On 08 March 2022, the Bamaji Air Inc. (Bamaji) wheel-equipped Cessna 208 Caravan aircraft (registration C-GIPR, serial number 20800343) was conducting a series of visual flight rules (VFR) flights from Sioux Lookout Airport (CYXL), Ontario. At 1031, after checking the aerodrome forecast (TAF) valid from 0900 to 2000, and the graphic area forecast (GFA) valid from 0600 to 1800, the pilot departed on a flight to an ice runway on Springpole Lake, Ontario, about 78 nautical miles (NM) north-northwest of CYXL. The aircraft returned to CYXL with 2 passengers at 1200. In preparation for a second flight to Springpole Lake, the pilot loaded approximately 900 pounds of freight into the cabin and secured it under a cargo net. The aircraft had 750 pounds of fuel remaining on board, which was sufficient for the planned flight. The pilot and 1 passenger boarded the aircraft. The pilot occupied the left cockpit seat and the passenger occupied the right cockpit seat. Both occupants were wearing the available 5-point-harness safety belt system. At 1250, a snow squall began to move across CYXL, reducing ground visibility. The pilot taxied the aircraft to a position on the apron and waited for the fast-moving snow squall to pass. At 1301, the pilot taxied the aircraft to Runway 34 and took off in visual meteorological conditions. The aircraft climbed to approximately 1800 feet above sea level (ASL), then, once clear of the control zone, it descended to approximately 1600 to 1700 feet ASL, roughly 500 to 600 feet above ground level (AGL), to remain below the overcast ceiling. As the aircraft began to cross Lac Seul, Ontario, the visibility straight ahead and to the west was good. However, when the aircraft was roughly midway across the lake, it encountered turbulence and immediately became enveloped in whiteout conditions generated by a snow squall. The pilot turned his head to inspect the left wing and saw that ice appeared to be accumulating on the leading edge. He turned his attention back to the flight instruments and saw that the altimeter was descending rapidly. He then pulled back on the control column to stop the descent; however, within a few seconds, the aircraft struck the frozen surface of Lac Seul, approximately 17 NM north-northwest of CYXL. The aircraft was substantially damaged. There was no fire. The aircraft occupants received minor injuries. The Artex Model Me406 emergency locator transmitter (ELT) activated on impact and the signal was detected by the Cospas-Sarsat satellite system. The Joint Rescue Coordination Centre in Trenton, Ontario, re-tasked a Royal Canadian Air Force aircraft that was in the area and 3 search and rescue technicians (SAR Techs) parachuted into the site within 1 hour of the accident. The aircraft occupants and the SAR Techs were extracted from the site by a civilian helicopter later that day.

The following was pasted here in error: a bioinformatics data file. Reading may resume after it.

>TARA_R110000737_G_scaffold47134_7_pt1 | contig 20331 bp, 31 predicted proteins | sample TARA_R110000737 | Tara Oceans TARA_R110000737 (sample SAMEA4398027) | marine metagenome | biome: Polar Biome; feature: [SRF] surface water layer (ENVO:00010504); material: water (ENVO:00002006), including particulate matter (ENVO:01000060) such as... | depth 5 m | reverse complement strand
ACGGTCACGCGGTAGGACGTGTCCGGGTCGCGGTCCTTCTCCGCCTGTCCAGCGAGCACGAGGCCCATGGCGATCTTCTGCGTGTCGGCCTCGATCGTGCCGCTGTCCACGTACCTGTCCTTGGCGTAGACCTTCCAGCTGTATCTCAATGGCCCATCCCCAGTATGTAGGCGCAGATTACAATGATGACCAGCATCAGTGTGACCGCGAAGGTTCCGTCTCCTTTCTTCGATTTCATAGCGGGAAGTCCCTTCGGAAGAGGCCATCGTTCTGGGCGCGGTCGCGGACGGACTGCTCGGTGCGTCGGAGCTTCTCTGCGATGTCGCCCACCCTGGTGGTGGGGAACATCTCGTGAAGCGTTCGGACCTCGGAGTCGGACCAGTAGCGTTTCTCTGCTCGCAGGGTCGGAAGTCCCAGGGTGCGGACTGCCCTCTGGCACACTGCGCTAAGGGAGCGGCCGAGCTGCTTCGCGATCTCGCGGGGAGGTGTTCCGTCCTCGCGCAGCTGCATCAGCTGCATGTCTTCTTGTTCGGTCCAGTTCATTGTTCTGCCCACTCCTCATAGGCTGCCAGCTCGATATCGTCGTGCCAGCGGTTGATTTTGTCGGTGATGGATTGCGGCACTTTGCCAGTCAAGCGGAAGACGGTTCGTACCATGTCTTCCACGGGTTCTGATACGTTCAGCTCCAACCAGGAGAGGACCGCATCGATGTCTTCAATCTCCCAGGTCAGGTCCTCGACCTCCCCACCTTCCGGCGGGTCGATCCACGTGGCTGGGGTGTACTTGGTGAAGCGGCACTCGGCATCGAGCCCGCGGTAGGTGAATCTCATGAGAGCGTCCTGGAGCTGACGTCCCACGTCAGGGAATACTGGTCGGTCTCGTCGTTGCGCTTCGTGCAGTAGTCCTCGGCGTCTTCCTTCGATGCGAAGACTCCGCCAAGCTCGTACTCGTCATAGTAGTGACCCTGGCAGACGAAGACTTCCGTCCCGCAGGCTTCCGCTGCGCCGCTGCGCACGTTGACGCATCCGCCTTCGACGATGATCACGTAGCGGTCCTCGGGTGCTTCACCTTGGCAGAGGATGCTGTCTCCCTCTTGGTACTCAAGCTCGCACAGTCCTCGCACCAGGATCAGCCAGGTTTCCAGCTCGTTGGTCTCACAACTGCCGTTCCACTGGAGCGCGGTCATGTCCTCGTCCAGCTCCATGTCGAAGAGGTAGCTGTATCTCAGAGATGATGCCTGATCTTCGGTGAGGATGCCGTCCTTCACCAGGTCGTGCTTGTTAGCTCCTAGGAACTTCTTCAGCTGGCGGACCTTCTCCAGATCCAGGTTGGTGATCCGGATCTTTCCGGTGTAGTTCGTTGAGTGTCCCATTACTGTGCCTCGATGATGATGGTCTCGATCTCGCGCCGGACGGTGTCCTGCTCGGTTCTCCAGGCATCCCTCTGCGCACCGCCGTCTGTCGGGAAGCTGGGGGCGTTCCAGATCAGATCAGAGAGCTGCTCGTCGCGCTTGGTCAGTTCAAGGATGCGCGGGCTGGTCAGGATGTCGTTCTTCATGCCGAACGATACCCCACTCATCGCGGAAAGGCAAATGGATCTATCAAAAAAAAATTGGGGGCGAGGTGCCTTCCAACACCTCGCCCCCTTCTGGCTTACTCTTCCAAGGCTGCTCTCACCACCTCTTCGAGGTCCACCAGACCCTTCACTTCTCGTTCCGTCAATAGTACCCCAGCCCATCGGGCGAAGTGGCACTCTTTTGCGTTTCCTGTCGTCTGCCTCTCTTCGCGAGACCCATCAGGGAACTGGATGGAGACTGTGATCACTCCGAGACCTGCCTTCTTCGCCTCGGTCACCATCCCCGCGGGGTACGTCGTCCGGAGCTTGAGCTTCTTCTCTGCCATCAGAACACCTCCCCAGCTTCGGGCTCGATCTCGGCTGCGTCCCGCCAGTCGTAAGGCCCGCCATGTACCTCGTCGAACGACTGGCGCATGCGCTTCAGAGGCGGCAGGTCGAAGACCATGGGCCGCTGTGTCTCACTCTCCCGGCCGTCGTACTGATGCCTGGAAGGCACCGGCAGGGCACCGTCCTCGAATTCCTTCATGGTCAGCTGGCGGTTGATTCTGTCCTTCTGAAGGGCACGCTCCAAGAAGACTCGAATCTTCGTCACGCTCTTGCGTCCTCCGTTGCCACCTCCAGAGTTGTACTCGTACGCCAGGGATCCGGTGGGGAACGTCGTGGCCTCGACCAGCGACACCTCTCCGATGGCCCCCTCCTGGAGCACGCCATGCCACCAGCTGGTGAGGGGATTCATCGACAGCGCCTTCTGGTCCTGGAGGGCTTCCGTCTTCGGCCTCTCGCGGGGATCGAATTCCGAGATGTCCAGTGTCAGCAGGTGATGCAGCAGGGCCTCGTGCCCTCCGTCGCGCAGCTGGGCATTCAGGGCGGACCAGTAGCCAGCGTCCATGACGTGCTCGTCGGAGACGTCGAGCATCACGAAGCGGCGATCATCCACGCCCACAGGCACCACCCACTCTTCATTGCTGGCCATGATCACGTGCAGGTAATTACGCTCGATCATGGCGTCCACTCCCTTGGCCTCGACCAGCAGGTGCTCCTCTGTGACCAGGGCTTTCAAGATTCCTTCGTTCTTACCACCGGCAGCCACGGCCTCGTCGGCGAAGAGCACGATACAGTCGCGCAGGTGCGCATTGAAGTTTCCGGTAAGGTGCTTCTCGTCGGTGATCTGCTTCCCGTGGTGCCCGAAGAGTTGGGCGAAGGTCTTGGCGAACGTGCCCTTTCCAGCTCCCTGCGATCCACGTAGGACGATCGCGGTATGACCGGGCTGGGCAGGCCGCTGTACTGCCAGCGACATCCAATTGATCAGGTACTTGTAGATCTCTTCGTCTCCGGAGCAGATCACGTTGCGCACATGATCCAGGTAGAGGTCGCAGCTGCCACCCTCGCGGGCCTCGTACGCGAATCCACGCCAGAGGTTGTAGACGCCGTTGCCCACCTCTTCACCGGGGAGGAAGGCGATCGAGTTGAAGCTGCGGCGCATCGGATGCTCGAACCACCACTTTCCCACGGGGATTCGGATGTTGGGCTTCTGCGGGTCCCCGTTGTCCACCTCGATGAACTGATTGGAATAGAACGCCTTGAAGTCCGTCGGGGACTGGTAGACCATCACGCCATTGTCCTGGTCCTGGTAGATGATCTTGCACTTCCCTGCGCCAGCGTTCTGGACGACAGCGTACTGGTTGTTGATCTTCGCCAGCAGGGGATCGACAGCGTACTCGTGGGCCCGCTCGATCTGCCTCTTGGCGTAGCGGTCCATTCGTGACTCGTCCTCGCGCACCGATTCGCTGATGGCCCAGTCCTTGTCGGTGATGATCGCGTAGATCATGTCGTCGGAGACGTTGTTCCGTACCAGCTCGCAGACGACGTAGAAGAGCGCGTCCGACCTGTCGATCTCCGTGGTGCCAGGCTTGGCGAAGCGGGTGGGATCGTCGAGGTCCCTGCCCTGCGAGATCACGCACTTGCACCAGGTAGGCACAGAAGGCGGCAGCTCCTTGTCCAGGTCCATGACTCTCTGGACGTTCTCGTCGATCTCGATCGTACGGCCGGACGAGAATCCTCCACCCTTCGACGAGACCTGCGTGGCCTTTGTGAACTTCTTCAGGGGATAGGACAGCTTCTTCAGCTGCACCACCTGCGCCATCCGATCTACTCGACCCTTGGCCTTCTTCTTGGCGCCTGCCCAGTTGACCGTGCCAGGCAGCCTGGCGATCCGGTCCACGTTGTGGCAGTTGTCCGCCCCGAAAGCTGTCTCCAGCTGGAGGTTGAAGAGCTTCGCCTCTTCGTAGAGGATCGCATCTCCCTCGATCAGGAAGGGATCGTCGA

The accident occurred while the aircraft was crossing a large, frozen, snow-covered lake at low altitude. Other than some small islands and the distant treed shorelines, there were few features to provide visual references. The terrain, coupled with the snow squalls that were passing through the area generated circumstances conducive to the creation of localized whiteout conditions.